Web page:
July 1, 2021

Most mornings I read one page from a book titled “The Daily Drucker,” written by Peter Drucker, who was recognized as the Father of Modern Management. For each day of the year there is a thought provoking one-page article.

The tag line on the cover of the book says “366 DAYS of INSIGHT and MOTIVATION for GETTING the RIGHT THINGS DONE.” Recently the topic for the day was “What do you want to be remembered for?” Here’s what this wise man said in his book:

“I’m always asking that question: What do you want to be remembered for? It is a question that induces you to renew yourself, because it pushes you to see your yourself as a different person – the person you can become. If you are fortunate, someone with moral authority will ask you that question early enough in your life so that you will continue to ask it as you go through life. It is a question that induces you to renew yourself, because it pushes you to see yourself as a different person – the person you can become.”

It has been my experience that this sort of question is one of those questions that most people don’t think about until they get older. Fortunately, I thought about how I wanted to be remembered about thirty years ago as I took care of some details as part of my pre-need funeral planning effort. I had to decide how I wanted my tombstone to look and what I wanted carved in it. I thought about lots of funny or crazy things that would match my personality, like “I told you I was sick” and some other things I elect to not share. Making that tombstone decision caused me to think long and hard about what I wanted “etched in stone” and how I wanted to be remembered. Once it is cast in stone, it’s a source of potential criticism and forces you to truly live what you profess. I have “put myself out there” my entire life so I went ahead and took the plunge. The words that I had etched in stone, like the King Aerospace written Cornerstone Principles and Mission Statement, serve as a constant reminder for me to live as humanly possible according to what I profess. I have no regrets about my decision.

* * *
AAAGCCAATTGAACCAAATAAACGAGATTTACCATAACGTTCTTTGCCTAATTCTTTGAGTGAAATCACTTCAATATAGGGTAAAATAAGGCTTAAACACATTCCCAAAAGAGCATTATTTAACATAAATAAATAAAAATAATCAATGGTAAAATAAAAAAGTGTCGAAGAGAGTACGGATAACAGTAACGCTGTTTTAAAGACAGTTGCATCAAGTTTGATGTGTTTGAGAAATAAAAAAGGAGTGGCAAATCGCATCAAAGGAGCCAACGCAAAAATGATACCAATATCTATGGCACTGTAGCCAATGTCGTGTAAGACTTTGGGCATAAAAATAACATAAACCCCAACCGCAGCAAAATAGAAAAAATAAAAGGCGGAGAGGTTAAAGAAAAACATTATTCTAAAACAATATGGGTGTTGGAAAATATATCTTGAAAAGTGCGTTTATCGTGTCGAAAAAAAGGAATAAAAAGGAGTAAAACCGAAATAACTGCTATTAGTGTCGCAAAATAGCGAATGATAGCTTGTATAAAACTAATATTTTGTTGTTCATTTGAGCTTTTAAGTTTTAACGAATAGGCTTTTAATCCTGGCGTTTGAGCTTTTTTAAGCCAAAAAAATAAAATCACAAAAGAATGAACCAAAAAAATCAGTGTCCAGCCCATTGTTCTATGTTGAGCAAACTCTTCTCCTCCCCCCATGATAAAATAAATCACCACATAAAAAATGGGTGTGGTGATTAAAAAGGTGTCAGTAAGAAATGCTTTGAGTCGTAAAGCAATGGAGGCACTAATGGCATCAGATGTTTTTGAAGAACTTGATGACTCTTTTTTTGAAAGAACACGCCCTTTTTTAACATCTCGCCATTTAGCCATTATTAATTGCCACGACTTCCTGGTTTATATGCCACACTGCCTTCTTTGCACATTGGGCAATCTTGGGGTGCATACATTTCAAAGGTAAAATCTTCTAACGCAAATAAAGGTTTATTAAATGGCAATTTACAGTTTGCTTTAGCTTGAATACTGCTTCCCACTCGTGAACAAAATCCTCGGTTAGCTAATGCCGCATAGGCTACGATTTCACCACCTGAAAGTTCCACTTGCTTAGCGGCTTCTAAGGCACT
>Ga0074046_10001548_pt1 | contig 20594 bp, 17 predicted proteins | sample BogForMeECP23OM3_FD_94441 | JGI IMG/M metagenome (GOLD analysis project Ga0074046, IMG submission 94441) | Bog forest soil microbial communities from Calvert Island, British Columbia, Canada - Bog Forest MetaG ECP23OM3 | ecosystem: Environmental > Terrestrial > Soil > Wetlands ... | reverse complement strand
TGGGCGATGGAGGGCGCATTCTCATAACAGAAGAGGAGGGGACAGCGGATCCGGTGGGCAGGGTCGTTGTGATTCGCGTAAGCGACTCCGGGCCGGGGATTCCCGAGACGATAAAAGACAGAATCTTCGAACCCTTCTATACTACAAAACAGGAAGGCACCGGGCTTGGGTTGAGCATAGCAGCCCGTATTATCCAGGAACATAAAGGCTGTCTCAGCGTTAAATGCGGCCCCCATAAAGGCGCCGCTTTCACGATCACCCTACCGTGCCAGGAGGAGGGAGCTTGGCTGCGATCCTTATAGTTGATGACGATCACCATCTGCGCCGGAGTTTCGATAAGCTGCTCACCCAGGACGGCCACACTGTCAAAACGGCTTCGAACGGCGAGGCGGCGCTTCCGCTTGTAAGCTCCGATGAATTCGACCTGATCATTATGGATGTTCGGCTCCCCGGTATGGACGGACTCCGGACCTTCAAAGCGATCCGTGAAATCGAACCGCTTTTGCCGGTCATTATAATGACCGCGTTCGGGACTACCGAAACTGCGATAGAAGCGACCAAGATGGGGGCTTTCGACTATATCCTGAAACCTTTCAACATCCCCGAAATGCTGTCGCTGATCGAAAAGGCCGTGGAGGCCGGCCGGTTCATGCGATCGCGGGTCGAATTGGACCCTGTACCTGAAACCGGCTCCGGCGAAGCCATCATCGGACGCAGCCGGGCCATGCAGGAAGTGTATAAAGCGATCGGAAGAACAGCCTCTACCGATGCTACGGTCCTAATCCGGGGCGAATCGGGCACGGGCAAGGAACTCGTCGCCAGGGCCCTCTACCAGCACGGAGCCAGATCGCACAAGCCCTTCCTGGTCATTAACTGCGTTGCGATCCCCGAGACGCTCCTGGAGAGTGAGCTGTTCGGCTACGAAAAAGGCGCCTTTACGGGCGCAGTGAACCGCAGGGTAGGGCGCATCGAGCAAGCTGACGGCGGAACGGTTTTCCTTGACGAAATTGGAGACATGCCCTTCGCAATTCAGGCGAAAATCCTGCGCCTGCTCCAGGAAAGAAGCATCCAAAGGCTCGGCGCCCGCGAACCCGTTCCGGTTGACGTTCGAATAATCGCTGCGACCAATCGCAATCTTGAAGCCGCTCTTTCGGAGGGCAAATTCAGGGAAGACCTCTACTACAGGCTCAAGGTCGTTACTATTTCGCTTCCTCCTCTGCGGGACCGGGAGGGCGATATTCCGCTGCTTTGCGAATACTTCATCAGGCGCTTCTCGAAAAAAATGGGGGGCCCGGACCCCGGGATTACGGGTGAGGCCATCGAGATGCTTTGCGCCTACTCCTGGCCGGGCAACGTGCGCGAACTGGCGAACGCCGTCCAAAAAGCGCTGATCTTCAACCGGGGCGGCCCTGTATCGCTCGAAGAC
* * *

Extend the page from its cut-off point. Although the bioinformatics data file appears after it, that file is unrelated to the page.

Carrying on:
Kind of like Drucker, it is not unusual for me to ask people what is on their bucket list or what they want to do before they die.   Often, I get the “deer in the headlights” look and hear words to the effect of “I’ve never really thought about it.”  Sometimes I’ll be a little more direct and ask, “If you had only one year to live, how would you live your life?” Asking this question usually results in a response with some uncontrolled shocking facial expression and serious thinking.

A good friend of mine, a real authentic Texas cowboy close to 80 years old who does not like funerals or even talking about them, recently told me “You just never know when the good Lord is going to give you a change of address.” Maybe there’s some merit in the wisdom of Peter Drucker’s question that we should indeed think about before we get our change of address. We can’t go back and change the past, but we sure can do something about our future and how we want to be remembered! Most often, it’s about how we finish that is most remembered.

May this provide you with some food for thought as we celebrate our 4th heritage. God Bless our Country!

Written by KING AEROSPACE Founder, Jerry Allan King-Echevarria.